The first British Methodist missionaries came to Upper Burma in 1887 and the last left in 1966. They were known as 'Wesleyans' before 1932 and afterwards as 'Methodists'. This book is a study of the ambitions, activities and achievements of Methodist missionaries in northern Burma from 1887-1966 and the expulsion of the last missionaries by Ne Win. Henry Venn, the impeccably evangelical Secretary of the Church Missionary Society (CMS), was the most distinguished and inspiring of nineteenth-century mission administrators. Wesleyan missionaries often found property development more congenial than saving souls. In Pakokku in December 1905, a 'weak' American missionary from Myingyan and a couple of Baptist Burman government officials began 'totally immersing' Wesleyans. Proselytism was officially frowned upon in the Indian Empire. The Wesley high schools were extraordinarily successful during the early years of the twentieth century. The Colonial Government was investing heavily in education. A bamboo curtain descended on Upper Burma in May 1942. Wesley Church Mandalay was gutted during the bombing raids of April 1942 and the Japanese requisitioned the Mission House and the Girls High School soon afterwards. General Ne Win was ruthlessly radical in 1962. By April 1964 Bishop was the last 'front-line' Methodist missionary in Upper Burma and the last European of any sort in Monywa. The book pulls together the themes of conflict, politics and proselytisation in to a fascinating study of great breadth.
, Underwood, Young, Early, Adcock and Skinner – and four new
Women’s Auxiliary missionaries – the Misses Moore, Merrick, Hanna and Winston
– arrived between 1908 and 1916. The Upper Burma Mission was beginning to feel
substantial and permanent.
Deteriorating relationships with other missionary societies were the only
blots on the landscape. Perhaps it was a sign of their growing confidence that missionaries
could afford to squabble amongst themselves. In Pakokku in December 1905, a
‘weak’ Americanmissionary from Myingyan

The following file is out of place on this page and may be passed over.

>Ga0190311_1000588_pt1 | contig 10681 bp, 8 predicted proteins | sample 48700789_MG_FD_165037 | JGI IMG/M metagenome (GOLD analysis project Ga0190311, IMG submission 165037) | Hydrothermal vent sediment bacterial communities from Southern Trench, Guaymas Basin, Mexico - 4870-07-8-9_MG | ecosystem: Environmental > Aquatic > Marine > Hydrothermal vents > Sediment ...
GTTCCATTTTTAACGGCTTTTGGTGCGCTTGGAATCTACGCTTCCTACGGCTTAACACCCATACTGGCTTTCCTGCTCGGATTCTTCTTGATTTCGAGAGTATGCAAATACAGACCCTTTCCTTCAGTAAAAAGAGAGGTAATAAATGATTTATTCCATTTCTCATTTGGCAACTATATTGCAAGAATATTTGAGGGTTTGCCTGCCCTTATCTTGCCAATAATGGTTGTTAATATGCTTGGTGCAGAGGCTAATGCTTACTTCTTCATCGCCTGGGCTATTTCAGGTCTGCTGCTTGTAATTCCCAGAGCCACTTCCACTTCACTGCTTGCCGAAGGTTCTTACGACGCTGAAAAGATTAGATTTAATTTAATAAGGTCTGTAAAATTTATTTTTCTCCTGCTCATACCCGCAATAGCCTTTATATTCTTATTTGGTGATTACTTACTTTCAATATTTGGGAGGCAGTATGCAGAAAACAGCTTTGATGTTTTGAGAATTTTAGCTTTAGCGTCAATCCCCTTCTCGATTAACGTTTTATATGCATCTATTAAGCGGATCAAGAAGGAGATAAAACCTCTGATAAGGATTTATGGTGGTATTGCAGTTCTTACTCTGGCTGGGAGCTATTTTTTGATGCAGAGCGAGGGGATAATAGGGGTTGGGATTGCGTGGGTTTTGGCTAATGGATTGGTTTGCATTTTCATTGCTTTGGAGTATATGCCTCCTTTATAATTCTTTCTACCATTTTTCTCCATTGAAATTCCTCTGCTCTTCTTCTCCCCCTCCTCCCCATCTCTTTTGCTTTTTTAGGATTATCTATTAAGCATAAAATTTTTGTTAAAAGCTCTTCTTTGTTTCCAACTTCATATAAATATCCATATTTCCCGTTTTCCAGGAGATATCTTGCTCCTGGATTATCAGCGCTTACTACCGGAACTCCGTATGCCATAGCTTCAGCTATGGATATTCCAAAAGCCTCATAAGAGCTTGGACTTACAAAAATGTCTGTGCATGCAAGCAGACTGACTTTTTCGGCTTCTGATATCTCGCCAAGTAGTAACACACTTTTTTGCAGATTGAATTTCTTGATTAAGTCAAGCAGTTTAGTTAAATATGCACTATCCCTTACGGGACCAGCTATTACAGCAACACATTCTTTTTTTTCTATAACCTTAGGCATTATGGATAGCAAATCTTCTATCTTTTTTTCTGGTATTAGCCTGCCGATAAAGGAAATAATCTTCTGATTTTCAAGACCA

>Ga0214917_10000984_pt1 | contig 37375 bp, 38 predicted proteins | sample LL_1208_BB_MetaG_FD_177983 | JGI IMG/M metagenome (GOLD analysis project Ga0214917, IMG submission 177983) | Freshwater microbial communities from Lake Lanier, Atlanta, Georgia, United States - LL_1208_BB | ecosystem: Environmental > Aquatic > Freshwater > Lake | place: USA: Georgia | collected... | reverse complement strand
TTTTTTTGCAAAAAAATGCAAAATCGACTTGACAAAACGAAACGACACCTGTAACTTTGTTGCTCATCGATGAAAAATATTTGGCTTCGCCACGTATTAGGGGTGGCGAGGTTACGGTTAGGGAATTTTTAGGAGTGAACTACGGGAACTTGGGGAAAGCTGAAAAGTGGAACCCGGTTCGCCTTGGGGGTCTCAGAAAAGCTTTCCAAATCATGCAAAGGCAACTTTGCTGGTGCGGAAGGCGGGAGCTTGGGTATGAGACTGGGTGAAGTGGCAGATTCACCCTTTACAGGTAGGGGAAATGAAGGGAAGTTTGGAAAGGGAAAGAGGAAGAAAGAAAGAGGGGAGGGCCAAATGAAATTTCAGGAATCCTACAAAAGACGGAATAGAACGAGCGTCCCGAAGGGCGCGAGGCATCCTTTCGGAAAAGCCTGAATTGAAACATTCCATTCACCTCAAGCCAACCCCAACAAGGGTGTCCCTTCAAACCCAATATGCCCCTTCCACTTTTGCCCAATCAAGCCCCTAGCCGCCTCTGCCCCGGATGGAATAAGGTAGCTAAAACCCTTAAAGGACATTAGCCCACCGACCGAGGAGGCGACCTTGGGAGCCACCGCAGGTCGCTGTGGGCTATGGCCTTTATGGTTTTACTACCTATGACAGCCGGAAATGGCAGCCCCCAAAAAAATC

designated readers – the society persisted in promoting it.
The society's commitment to the Negro-English Bible of Surinam anticipated its behaviour towards Arabic almost a century later. Indeed, during the early twentieth century, certain prominent British and Americanmissionaries, who were working on the ground in North Africa and who were eager to appeal to Arab elites, expressed deep misgivings about the society's willingness to publish versions for the hoi polloi .
Leaders of the BFBS were
minorities, such as the Americanmissionary-run Robert College. In these
schools, minorities with few rights and privileges ‘acquired their
knowledge of the institutions, laws, and customs of civilised countries
and those principles of political freedom’. For Layard, the spread
democratic institutions and values was in part responsible for helping
most of them clustered in a few places – such as Manila, Iloilo,
Cebu, Baguio, Davao, Zamboanga. Filipinos who made it to high school or
college came in contact with a few American teachers. There was a
sprinkling of zealous Americanmissionaries all over the country, and
there were plantation owners or managers in many parts of the country.
The Americans were influential in running the
respects it was due to the efforts of
Phillips and AMB [AmericanMissionary Board]. Even before the
opening of the BMSC [Bantu Men’s Social Club], Phillips and
Bridgman were publicly acknowledged as ‘the pioneers of the
pictorial education of the Native’. (Petersen 2003 : 38)
Is important to note, however, that the
supposedly benevolent paternalistic
suspicion of mission education by the
colonial authorities, 61 further contributed to the fact that medical
education in Britain was effectively blocked from Malawians.
Americanmissionary organisations provided a route to
higher education for a few South-Central Africans. The two first
Malawians to qualify as doctors in the United States were Dr Daniel
Sharpe Malekebu ( c. 1890–1978) and Dr Hastings Kamuzu
Eerdmans, 1980 ); Diane Langmore, Missionary Lives: Papua,
1874–1914 (Honolulu: University of Hawaii Press, 1989 ); Jane Hunter, The Gospel of Gentility: American women
missionaries in turn of the century China (New Haven and London: Yale University Press,
1984 ); Patricia Grimshaw, Paths of Duty: Americanmissionary wives
in nineteenth-century Hawaii (Honolulu: University of Hawaii Press, 1989); Patricia
Ruth Hill, The World their Household: the American woman’s foreign mission movement
Westerners and Chinese Christians in Chongqing, 1870s-1900
first step toward foreign control of the
Compared with the treaty port cities of the coastal regions, as illustrated
in the other chapters in this volume, foreigners came to Sichuan relatively late. With the
exception of a few dozen French Catholic priests and a handful of British and Americanmissionaries and trade representatives, Westerners did not come to the province in large
numbers until Chongqing was forced open as a treaty port in 1891. Within a few years,
consulates were set up by the British, French
devotional practices. In this way, modernity has
been freed from its association in this region with Christianity, being
now aligned predominantly with forms of contemporary Hindu practice.
For a study of such work, see Shobana Shankar,
‘The Social Dimensions of Christian Leprosy Work among